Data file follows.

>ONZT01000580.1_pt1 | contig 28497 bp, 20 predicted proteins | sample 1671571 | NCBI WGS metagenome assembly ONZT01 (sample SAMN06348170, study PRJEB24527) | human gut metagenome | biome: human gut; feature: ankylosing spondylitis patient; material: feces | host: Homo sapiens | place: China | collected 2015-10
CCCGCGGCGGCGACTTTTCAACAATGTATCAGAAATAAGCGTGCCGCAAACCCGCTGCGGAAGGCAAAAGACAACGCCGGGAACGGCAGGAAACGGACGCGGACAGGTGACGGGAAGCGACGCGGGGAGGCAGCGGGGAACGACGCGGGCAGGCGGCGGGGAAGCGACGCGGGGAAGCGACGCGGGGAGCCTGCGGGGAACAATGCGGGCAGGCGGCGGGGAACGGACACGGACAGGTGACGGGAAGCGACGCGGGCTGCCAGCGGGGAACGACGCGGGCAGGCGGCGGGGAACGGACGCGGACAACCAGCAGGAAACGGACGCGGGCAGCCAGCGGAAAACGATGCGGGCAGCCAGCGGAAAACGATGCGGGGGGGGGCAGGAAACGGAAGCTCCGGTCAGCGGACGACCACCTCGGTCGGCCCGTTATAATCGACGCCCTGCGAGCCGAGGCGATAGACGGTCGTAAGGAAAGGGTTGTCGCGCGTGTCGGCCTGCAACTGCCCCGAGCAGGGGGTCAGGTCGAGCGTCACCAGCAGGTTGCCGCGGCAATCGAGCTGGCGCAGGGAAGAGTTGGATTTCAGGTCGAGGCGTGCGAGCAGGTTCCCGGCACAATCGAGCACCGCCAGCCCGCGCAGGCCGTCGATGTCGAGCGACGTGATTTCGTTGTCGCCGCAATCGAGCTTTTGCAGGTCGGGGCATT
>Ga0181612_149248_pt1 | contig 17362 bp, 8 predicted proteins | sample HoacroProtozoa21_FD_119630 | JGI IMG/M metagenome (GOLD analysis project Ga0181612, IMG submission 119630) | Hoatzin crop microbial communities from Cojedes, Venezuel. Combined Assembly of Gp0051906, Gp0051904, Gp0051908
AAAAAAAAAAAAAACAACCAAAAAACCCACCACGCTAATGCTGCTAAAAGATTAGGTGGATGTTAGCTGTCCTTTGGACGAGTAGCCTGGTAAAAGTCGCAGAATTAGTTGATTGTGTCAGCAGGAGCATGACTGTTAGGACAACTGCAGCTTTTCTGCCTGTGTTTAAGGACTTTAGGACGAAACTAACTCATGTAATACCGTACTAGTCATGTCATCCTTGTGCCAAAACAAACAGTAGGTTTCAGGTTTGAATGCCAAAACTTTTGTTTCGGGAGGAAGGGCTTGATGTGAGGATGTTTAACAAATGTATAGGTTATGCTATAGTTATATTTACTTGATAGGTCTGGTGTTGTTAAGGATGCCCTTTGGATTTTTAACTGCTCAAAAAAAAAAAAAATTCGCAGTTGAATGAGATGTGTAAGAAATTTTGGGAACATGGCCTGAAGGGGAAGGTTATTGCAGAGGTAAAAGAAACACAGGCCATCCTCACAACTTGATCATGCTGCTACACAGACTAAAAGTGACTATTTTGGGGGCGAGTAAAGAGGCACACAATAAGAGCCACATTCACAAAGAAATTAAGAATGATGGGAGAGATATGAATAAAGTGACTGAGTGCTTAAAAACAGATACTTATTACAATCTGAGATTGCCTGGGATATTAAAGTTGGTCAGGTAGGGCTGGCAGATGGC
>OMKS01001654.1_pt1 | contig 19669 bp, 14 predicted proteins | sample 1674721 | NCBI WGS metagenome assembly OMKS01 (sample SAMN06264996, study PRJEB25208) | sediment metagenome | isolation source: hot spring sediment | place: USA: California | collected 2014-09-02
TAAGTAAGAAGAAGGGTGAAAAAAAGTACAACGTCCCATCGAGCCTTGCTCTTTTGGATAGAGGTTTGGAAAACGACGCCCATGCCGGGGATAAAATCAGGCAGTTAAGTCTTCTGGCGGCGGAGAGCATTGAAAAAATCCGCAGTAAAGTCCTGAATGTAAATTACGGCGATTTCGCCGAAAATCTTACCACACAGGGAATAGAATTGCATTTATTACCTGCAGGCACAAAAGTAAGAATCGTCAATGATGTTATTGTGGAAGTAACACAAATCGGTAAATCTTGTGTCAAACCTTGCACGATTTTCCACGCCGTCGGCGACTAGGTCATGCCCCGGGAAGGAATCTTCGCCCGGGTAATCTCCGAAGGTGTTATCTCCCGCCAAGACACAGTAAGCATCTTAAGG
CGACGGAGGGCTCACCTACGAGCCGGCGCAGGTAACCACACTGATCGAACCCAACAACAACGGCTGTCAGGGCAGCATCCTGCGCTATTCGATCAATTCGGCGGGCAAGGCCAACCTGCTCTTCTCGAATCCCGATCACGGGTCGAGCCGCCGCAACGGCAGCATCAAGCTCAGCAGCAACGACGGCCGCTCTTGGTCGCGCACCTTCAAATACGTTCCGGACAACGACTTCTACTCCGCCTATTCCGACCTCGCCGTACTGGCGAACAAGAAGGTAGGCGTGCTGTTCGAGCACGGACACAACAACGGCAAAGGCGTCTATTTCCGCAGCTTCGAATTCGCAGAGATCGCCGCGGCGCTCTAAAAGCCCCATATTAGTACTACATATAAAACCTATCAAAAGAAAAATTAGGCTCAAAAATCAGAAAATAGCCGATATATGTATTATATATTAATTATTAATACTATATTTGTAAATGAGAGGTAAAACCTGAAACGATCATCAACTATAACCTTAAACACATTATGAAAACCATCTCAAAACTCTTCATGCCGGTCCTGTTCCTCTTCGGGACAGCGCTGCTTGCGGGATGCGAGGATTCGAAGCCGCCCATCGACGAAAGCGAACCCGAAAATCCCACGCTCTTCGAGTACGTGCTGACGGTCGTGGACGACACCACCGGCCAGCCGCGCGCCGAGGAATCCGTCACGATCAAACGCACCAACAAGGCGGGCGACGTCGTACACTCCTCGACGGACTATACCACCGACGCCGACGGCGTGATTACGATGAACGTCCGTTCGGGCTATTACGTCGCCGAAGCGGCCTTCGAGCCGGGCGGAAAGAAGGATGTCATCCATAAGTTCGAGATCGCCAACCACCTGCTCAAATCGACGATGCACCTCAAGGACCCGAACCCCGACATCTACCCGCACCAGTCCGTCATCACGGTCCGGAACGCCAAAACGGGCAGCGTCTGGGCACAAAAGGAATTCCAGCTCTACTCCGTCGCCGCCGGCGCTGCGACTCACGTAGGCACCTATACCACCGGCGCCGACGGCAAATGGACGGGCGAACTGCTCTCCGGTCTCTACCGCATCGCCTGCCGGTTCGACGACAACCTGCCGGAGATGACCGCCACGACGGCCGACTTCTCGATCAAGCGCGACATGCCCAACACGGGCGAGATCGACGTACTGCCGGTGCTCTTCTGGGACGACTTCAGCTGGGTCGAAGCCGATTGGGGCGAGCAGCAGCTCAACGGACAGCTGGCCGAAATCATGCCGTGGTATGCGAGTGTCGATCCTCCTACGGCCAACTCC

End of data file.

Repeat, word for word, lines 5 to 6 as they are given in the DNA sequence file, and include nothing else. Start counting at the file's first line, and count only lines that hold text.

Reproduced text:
>OMKS01001654.1_pt1 | contig 19669 bp, 14 predicted proteins | sample 1674721 | NCBI WGS metagenome assembly OMKS01 (sample SAMN06264996, study PRJEB25208) | sediment metagenome | isolation source: hot spring sediment | place: USA: California | collected 2014-09-02
TAAGTAAGAAGAAGGGTGAAAAAAAGTACAACGTCCCATCGAGCCTTGCTCTTTTGGATAGAGGTTTGGAAAACGACGCCCATGCCGGGGATAAAATCAGGCAGTTAAGTCTTCTGGCGGCGGAGAGCATTGAAAAAATCCGCAGTAAAGTCCTGAATGTAAATTACGGCGATTTCGCCGAAAATCTTACCACACAGGGAATAGAATTGCATTTATTACCTGCAGGCACAAAAGTAAGAATCGTCAATGATGTTATTGTGGAAGTAACACAAATCGGTAAATCTTGTGTCAAACCTTGCACGATTTTCCACGCCGTCGGCGACTAGGTCATGCCCCGGGAAGGAATCTTCGCCCGGGTAATCTCCGAAGGTGTTATCTCCCGCCAAGACACAGTAAGCATCTTAAGG